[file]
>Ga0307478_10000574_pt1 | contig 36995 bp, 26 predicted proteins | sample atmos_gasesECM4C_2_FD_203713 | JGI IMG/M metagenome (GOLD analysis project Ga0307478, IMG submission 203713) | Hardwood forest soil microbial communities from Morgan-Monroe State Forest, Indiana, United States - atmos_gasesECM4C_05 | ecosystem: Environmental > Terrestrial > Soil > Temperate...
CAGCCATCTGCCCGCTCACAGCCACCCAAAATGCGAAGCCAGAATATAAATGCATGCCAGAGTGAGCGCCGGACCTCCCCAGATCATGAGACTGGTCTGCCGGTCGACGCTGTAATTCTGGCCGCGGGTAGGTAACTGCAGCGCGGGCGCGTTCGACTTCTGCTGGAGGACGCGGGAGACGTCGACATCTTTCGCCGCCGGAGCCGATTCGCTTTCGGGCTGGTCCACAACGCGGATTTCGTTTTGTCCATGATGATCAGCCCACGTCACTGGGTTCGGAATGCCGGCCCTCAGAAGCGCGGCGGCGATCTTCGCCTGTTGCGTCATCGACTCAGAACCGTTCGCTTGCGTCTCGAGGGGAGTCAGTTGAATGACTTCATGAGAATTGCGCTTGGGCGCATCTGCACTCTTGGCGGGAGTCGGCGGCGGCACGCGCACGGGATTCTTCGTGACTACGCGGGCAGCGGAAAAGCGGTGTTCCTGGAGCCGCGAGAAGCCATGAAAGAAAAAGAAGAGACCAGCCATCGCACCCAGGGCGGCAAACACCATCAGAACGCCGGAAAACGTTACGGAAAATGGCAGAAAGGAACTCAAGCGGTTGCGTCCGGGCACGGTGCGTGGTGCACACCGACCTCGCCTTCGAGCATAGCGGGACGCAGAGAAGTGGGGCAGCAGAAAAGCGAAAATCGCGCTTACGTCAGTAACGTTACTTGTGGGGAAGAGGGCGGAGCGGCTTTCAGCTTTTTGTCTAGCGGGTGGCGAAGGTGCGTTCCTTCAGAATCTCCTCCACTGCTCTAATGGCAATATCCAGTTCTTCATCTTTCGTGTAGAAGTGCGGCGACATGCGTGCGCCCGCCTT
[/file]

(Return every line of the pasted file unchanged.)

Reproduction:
>Ga0307478_10000574_pt1 | contig 36995 bp, 26 predicted proteins | sample atmos_gasesECM4C_2_FD_203713 | JGI IMG/M metagenome (GOLD analysis project Ga0307478, IMG submission 203713) | Hardwood forest soil microbial communities from Morgan-Monroe State Forest, Indiana, United States - atmos_gasesECM4C_05 | ecosystem: Environmental > Terrestrial > Soil > Temperate...
CAGCCATCTGCCCGCTCACAGCCACCCAAAATGCGAAGCCAGAATATAAATGCATGCCAGAGTGAGCGCCGGACCTCCCCAGATCATGAGACTGGTCTGCCGGTCGACGCTGTAATTCTGGCCGCGGGTAGGTAACTGCAGCGCGGGCGCGTTCGACTTCTGCTGGAGGACGCGGGAGACGTCGACATCTTTCGCCGCCGGAGCCGATTCGCTTTCGGGCTGGTCCACAACGCGGATTTCGTTTTGTCCATGATGATCAGCCCACGTCACTGGGTTCGGAATGCCGGCCCTCAGAAGCGCGGCGGCGATCTTCGCCTGTTGCGTCATCGACTCAGAACCGTTCGCTTGCGTCTCGAGGGGAGTCAGTTGAATGACTTCATGAGAATTGCGCTTGGGCGCATCTGCACTCTTGGCGGGAGTCGGCGGCGGCACGCGCACGGGATTCTTCGTGACTACGCGGGCAGCGGAAAAGCGGTGTTCCTGGAGCCGCGAGAAGCCATGAAAGAAAAAGAAGAGACCAGCCATCGCACCCAGGGCGGCAAACACCATCAGAACGCCGGAAAACGTTACGGAAAATGGCAGAAAGGAACTCAAGCGGTTGCGTCCGGGCACGGTGCGTGGTGCACACCGACCTCGCCTTCGAGCATAGCGGGACGCAGAGAAGTGGGGCAGCAGAAAAGCGAAAATCGCGCTTACGTCAGTAACGTTACTTGTGGGGAAGAGGGCGGAGCGGCTTTCAGCTTTTTGTCTAGCGGGTGGCGAAGGTGCGTTCCTTCAGAATCTCCTCCACTGCTCTAATGGCAATATCCAGTTCTTCATCTTTCGTGTAGAAGTGCGGCGACATGCGTGCGCCCGCCTT